Wrong. "Will" here still means you absolutely will do it, but because it's hypothetical ("If I had food" implies there is no food), we can't use "will". This is where "would" comes in:

"If I had food, I would eat." ◯

It's also used when asking if someone could do something.

"Would you go to the store and get me some milk?"

("Will you go..." sounds quite rude and demanding.)

Similarly, "could" is used as a hypothetical "can". You're saying that you COULD do something, if the conditions were right.

"I can sing."

"I could sing (if I had a microphone/if my throat wasn't sore/if we had some music/but now I'm too old)."

We can also use it in our last "would" example:

"Could you go to the shop and get me some milk?"

Finally, there's a phrase you'll see a lot that uses both.

"I would if I could."

"Ah, shoot, the straps on my shoes broke."
"Just buy some new ones, that pair was getting old."
"I would if I could, but I don't have the money."


Q: In other words, と Namely, と In short, はどう違いますか?
A: In all of them you are trying to summarize something

For "in other words" you want to summarize the point using different words (usually you try to use your words to make sure you understand)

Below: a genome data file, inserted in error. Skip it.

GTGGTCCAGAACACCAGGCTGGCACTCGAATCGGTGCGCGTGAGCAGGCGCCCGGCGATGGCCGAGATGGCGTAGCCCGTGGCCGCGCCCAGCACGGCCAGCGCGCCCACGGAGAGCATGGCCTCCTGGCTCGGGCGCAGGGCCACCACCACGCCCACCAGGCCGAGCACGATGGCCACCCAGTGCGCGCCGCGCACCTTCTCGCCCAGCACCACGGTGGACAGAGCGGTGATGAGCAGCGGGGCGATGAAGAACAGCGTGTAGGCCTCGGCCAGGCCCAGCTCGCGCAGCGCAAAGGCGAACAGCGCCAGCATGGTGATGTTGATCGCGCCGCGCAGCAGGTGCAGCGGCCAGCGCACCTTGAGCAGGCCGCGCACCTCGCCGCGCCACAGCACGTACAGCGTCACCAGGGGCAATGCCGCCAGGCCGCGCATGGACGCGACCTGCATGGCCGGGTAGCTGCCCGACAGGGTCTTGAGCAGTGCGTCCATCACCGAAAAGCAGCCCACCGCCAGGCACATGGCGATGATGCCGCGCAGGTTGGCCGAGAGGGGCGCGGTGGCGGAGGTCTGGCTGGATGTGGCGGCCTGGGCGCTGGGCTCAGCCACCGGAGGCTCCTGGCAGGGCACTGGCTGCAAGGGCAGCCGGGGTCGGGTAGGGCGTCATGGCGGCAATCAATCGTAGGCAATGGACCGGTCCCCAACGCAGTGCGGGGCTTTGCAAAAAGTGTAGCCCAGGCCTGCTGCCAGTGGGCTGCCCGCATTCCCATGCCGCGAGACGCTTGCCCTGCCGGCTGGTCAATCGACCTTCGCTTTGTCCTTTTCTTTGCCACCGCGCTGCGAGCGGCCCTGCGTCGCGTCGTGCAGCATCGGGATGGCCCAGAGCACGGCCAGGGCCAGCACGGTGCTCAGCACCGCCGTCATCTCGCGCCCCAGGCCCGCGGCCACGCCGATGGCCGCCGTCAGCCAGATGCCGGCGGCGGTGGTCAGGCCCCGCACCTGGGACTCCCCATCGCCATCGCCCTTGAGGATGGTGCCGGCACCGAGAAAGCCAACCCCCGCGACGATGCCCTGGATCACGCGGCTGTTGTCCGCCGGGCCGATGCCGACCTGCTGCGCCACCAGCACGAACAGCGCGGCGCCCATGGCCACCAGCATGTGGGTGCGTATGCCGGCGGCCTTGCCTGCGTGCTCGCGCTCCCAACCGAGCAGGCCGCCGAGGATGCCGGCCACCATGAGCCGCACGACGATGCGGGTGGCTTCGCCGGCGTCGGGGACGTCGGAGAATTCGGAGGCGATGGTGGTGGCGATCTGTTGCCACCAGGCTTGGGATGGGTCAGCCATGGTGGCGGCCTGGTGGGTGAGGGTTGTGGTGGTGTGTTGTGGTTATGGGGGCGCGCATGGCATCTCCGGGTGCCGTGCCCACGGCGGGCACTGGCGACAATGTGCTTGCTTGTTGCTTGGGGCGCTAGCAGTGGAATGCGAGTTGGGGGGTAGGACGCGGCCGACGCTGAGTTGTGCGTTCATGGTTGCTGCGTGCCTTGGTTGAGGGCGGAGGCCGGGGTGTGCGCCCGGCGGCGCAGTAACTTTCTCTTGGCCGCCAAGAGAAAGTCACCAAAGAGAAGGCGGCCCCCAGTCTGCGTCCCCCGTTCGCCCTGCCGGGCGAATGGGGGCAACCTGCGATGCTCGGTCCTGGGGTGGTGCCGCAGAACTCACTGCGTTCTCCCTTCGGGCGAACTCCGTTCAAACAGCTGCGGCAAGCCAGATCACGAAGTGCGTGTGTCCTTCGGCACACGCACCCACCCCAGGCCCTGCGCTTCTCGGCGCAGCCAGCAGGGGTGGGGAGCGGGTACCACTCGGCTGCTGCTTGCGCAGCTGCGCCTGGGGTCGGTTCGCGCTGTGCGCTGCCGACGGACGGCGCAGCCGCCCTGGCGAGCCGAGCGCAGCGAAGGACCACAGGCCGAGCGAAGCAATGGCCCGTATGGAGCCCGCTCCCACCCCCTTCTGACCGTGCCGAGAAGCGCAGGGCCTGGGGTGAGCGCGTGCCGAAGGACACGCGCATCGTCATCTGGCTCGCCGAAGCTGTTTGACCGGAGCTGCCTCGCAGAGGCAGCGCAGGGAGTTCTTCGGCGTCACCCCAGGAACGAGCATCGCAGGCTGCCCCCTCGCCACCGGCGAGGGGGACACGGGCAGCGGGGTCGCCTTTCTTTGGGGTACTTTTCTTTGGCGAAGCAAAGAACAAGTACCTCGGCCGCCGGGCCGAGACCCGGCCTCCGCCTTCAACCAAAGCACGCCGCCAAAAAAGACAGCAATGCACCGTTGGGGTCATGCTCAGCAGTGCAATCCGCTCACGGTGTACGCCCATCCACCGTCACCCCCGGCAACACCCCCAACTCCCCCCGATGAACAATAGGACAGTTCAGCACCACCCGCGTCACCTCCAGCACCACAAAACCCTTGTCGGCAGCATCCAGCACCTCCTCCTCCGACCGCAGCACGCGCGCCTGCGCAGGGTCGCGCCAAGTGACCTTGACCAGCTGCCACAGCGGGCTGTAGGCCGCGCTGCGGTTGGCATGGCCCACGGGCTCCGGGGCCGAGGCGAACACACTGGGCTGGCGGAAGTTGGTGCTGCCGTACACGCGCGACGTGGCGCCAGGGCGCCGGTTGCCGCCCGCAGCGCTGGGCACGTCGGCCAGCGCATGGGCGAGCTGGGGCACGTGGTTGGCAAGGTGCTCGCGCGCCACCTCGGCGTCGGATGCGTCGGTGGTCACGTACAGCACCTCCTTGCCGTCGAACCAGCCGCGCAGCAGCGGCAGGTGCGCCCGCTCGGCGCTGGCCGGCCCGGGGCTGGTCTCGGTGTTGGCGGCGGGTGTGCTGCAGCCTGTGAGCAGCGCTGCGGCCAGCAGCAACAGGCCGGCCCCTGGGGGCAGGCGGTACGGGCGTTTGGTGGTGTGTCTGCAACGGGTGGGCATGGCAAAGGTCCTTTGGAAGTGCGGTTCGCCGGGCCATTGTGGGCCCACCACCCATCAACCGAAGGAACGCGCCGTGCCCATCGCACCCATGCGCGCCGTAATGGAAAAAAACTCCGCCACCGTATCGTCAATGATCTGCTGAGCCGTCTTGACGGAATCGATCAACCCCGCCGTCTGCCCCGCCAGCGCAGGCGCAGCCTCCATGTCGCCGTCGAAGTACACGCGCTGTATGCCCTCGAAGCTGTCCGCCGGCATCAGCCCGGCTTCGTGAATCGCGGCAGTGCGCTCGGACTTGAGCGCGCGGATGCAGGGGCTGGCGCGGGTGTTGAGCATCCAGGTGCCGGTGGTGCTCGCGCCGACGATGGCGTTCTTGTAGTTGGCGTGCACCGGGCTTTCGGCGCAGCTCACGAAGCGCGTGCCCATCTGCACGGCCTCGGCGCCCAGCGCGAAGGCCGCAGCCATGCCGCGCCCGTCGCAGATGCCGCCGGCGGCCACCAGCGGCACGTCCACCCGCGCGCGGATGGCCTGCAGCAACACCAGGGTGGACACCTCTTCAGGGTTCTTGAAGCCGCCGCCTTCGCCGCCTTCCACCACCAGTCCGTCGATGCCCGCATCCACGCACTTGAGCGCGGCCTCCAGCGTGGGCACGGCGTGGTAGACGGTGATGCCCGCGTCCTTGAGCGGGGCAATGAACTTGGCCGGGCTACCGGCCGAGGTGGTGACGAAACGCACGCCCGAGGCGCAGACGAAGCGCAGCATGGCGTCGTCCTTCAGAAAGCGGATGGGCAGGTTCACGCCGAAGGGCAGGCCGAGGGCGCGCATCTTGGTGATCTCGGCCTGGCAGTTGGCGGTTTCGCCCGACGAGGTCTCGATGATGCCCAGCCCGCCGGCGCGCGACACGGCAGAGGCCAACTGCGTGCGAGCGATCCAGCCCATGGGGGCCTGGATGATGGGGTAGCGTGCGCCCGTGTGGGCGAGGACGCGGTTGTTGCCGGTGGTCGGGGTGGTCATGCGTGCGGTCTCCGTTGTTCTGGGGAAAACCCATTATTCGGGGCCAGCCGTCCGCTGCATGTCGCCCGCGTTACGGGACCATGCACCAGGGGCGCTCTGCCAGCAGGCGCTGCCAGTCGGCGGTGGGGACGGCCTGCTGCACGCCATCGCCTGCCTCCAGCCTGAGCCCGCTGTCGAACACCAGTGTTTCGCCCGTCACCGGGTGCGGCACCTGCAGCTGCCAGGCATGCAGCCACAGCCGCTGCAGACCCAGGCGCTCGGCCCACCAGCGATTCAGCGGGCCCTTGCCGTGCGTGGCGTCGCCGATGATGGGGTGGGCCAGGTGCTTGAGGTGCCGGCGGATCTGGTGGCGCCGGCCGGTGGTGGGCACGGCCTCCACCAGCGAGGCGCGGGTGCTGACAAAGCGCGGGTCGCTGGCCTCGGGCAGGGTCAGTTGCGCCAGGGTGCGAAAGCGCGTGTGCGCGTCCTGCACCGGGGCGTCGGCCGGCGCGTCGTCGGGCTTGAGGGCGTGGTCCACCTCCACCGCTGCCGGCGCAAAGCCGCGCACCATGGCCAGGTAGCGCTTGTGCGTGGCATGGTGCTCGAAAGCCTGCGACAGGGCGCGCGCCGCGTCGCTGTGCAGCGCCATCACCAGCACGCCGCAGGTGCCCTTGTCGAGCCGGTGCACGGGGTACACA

For "namely" you are giving a name to the thing that was discussed

For "in short" you are trying to come up with a very short way to say the point
Q: neither と either と Where should I use which of those words はどう違いますか?
A: yes! Like if somebody says to you "I don't like this" you could reply with "neither do I"
Q: he stumbled on his words. と he stuttered. はどう違いますか?
A: When you stutter, you repeat a sound, like h-hi or th-th-thanks. When you stumble on your words, it means you say the wrong thing. I hope this makes sense.
Q: bad words と slang はどう違いますか?
A: slang is usually shortened words or another word for other words (confusing I know) bad words are just... bad words. Slang- brother= bro
What's up- what are you doing?
Bad word- fuck
Q: Which this words is more common though or although? when I used? と Which this words is more common though or although? when I used? はどう違いますか?
A: This can be confusing, but although and though mean similarly the same thing. You cannot use although at the end of a sentence, it's weird I will show you.

Example that is good: even though I don't like candy I want it today

Example that is good: although I don't like candy, I want it today

Example that isn't good: I want candy today even if I don't like although.

To fix the last sentence you would need to would need to say: I want candy today even if I don't like it, although I'll have some today.


Q: the words for kids or babies usually. like mama, papa は 英語 (アメリカ) で何と言いますか?
A: Moma and Papa can be used like names by their children in English but there really isn't anything that goes the other way, that parents can call their children.

Parents call their kids "dear" or by what I guess can be labeled as pet names.

"Honey or hon"

Very similar to what boyfriend and girlfriend
sometimes call each other. Can be any number of things but nothing super common and proper like mom and dad

Q: words mean like "say"or "speak" (using"up") は 英語 (アメリカ) で何と言いますか?